Because I’m what might be called a bit of a motor car enthusiast I very rarely use buses, but none the less, I am aware of a little trick they used to do in the old days when they used to have a driver and conductor on board. If one had a bit of a lazy bones conductor he would encourage the driver to put a spurt on and try to catch the bus in front, the reason being, he would arrive at the bus stop fairly soon after the bus in front, thereby not leaving enough time for a queue to develop at the bus stop.

It doesn’t take a rocket scientist to work out that the conductor in the bus behind was therefore spending his entire day sitting on his bus doing nothing as there were no customers on board requiring tickets. This was a ploy sometimes used by more than one following crew which gave rise to the expression, “Gawd blimey, that’s bloody typical, you wait around all day for a bus and then three come along all together.”

There are many occasions when the expression, “that’s bloody typical,” can come into play, for example when one has rushed from one’s home to go to the office, remembering one’s briefcase and bowler but inadvertently leaving one’s brolly in the umbrella stand at home. One’s forgetfulness is realised upon nearing the underground station when attempting to raise one’s umbrella to gesture a cheery “what ho,” to a fellow traveller. Too late to return to the house to retrieve the brolly, one just has to continue to the city improperly dressed, of course it’s typical that when emerging from the depths of the underground one should then be met with a deluge of rain sufficient to float the Titanic.

Whilst on the subject of the Titanic, how many of the passengers must have uttered the phrase, “that’s typical, all these miles of sea to choose from and we pick the only bit with a stonking great iceberg in it.” Rather more typical for the morals of the day was the conduct of most of the males on board who refused to enter the lifeboats, encouraging the women and children to leave the sinking vessel first.

Perhaps unsurprisingly a large number of those left on board headed straight to the bar, although in rather untypical fashion the band gathered by the grand staircase and played together, the last piece they allegedly played was the hymn, “Nearer my God to thee.”

Touching as this may be, I think it fair to say it is not the typical actions of a group of musicians who are generally not slow at coming forward when there is alcohol available. How many of you, when watching a West End musical may have experienced the sensation that the songs are being played a tad quicker than you remembered, this phenomenon is typically occasioned by the requirement to satiate the bands desire for alcohol and the need to get to the pub over the road before the rush.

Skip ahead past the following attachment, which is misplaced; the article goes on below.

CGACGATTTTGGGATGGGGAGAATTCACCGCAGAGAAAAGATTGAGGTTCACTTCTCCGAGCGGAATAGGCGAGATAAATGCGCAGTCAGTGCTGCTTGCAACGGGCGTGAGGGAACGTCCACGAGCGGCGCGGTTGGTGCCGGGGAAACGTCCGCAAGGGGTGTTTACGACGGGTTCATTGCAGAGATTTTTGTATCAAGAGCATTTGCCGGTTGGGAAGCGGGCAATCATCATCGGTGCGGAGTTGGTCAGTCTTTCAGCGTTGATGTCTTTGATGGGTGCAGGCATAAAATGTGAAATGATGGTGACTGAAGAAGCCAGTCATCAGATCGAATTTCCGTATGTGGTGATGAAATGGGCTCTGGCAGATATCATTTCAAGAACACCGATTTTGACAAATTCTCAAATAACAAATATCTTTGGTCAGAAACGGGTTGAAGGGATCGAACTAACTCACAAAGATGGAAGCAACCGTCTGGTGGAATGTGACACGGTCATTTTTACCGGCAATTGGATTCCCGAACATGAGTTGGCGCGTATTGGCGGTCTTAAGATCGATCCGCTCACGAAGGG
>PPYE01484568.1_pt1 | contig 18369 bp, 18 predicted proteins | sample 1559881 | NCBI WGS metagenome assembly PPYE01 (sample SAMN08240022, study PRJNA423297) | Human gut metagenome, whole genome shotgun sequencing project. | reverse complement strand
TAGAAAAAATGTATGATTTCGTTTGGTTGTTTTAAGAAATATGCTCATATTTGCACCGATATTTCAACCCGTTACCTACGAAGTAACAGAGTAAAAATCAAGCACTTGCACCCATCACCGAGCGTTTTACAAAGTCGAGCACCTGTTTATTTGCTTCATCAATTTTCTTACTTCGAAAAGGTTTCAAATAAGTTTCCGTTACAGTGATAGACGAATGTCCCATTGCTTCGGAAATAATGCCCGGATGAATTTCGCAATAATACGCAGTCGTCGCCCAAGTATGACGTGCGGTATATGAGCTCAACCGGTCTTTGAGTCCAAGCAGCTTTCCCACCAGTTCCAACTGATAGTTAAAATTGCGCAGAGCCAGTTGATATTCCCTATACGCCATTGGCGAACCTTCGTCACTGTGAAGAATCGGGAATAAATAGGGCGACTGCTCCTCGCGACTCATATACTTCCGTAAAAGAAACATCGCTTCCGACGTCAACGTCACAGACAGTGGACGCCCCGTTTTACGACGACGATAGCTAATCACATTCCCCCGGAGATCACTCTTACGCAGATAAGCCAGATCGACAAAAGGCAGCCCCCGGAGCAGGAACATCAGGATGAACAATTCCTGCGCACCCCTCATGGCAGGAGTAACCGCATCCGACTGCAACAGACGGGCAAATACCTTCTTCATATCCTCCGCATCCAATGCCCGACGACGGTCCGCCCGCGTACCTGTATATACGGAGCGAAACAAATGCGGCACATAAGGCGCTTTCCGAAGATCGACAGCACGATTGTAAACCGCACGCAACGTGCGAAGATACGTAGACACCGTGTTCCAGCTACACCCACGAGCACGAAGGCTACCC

I have to admit, much as I think “Nearer my God to thee,” is a beautiful tune, were I in similar circumstances, I would plump for my last moments to be spent in the bar and I think it safe to say that those who know me would say, “that’s typical of you!”


About The Diary of a Country Bumpkin

I am a retired actor, although to be honest I only retired because I wasn't getting any work due to losing my agent when I became a full time carer to my mother who had dementia. and the option of becoming an unemployed actor/waiter at my age was ludicrous, especially as my waiting skills are non-existent. Having said I’m retired, I don’t think there really is such a thing as a retired actor for I am still available for work, I just don’t have an agent or any connections with regards to obtaining any worthwhile work. I have over the years done student films when there is nothing else available, always low paid (if at all) the only incentive was always the promised copy of the finished film for your show reel which nine times out of ten always failed to materialise. I spent many years looking after my aged mother and shortly after her death I was lucky enough to run into an ex-girlfriend of many years ago and our romance blossomed once again, resulting in us getting married in 2013. My move to the countryside inspired me to write The Diary of a Country Bumpkin which tells of my continuing dilemmas in dealing with the rigors of the countryside from the unexpectedly large number of pollens, fungal moulds and hay products waiting to attack the unsuspecting townie. I enjoy writing, see my play Dulce Et Decorum Est Pro Patria Mori on The Wireless Theatre Company, The Plays Wot I Wrote and The Battle of Barking Creek both available on Amazon.co.uk and am very fond of classic cars so my ideal occupation would be acting in a film I had written set in the 1930s/40s, we live in hopes. I am delighted to say that since venturing to the countryside where space is not quite the premium it is in town, I have due to the availability of two double garages acquired more classic cars to form a small collection the pride of which are a 1947 Bentley Mk VI and a 2000 Bentley Arnage. My various blogs and websites are continually evolving and I’m sure that by following the appropriate links you will find something which will edify or amuse. I have written a number of different books all available on Amazon, so don't be shy should you feel the urge to purchase. https://www.amazon.co.uk/Mr-Joe-Wells/e/B06XKWFQHT/ref=dp_byline_cont_book_1
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